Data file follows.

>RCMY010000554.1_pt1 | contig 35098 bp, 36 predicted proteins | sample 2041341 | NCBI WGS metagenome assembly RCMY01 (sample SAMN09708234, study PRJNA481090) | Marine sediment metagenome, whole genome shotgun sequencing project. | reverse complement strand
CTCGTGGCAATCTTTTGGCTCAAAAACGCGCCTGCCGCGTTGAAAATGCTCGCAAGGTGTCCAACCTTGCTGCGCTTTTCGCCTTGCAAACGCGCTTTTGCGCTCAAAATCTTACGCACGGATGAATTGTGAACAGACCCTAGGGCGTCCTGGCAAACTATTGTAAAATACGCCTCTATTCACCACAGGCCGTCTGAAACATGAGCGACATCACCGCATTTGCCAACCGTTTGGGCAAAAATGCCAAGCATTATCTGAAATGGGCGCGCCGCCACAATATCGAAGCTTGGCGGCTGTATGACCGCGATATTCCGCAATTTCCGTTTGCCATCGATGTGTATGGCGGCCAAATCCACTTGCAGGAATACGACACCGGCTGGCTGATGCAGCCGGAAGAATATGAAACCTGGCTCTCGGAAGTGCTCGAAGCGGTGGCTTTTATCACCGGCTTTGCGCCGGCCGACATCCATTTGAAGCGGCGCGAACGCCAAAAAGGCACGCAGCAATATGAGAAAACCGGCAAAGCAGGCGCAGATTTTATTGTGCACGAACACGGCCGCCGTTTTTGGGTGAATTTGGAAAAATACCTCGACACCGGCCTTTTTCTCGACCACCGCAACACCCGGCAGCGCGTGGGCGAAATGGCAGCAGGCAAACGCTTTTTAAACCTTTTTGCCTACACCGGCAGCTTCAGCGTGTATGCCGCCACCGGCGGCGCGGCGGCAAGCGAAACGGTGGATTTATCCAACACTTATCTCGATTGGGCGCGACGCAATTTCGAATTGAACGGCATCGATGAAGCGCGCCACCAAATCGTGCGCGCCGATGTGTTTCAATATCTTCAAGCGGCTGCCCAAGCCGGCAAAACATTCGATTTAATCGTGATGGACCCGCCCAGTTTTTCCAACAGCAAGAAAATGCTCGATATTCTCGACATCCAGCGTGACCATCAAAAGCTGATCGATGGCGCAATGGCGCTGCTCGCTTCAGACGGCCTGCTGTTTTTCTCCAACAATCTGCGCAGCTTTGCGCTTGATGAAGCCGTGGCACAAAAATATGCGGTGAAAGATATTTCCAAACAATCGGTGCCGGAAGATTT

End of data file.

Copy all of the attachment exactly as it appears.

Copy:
>RCMY010000554.1_pt1 | contig 35098 bp, 36 predicted proteins | sample 2041341 | NCBI WGS metagenome assembly RCMY01 (sample SAMN09708234, study PRJNA481090) | Marine sediment metagenome, whole genome shotgun sequencing project. | reverse complement strand
CTCGTGGCAATCTTTTGGCTCAAAAACGCGCCTGCCGCGTTGAAAATGCTCGCAAGGTGTCCAACCTTGCTGCGCTTTTCGCCTTGCAAACGCGCTTTTGCGCTCAAAATCTTACGCACGGATGAATTGTGAACAGACCCTAGGGCGTCCTGGCAAACTATTGTAAAATACGCCTCTATTCACCACAGGCCGTCTGAAACATGAGCGACATCACCGCATTTGCCAACCGTTTGGGCAAAAATGCCAAGCATTATCTGAAATGGGCGCGCCGCCACAATATCGAAGCTTGGCGGCTGTATGACCGCGATATTCCGCAATTTCCGTTTGCCATCGATGTGTATGGCGGCCAAATCCACTTGCAGGAATACGACACCGGCTGGCTGATGCAGCCGGAAGAATATGAAACCTGGCTCTCGGAAGTGCTCGAAGCGGTGGCTTTTATCACCGGCTTTGCGCCGGCCGACATCCATTTGAAGCGGCGCGAACGCCAAAAAGGCACGCAGCAATATGAGAAAACCGGCAAAGCAGGCGCAGATTTTATTGTGCACGAACACGGCCGCCGTTTTTGGGTGAATTTGGAAAAATACCTCGACACCGGCCTTTTTCTCGACCACCGCAACACCCGGCAGCGCGTGGGCGAAATGGCAGCAGGCAAACGCTTTTTAAACCTTTTTGCCTACACCGGCAGCTTCAGCGTGTATGCCGCCACCGGCGGCGCGGCGGCAAGCGAAACGGTGGATTTATCCAACACTTATCTCGATTGGGCGCGACGCAATTTCGAATTGAACGGCATCGATGAAGCGCGCCACCAAATCGTGCGCGCCGATGTGTTTCAATATCTTCAAGCGGCTGCCCAAGCCGGCAAAACATTCGATTTAATCGTGATGGACCCGCCCAGTTTTTCCAACAGCAAGAAAATGCTCGATATTCTCGACATCCAGCGTGACCATCAAAAGCTGATCGATGGCGCAATGGCGCTGCTCGCTTCAGACGGCCTGCTGTTTTTCTCCAACAATCTGCGCAGCTTTGCGCTTGATGAAGCCGTGGCACAAAAATATGCGGTGAAAGATATTTCCAAACAATCGGTGCCGGAAGATTT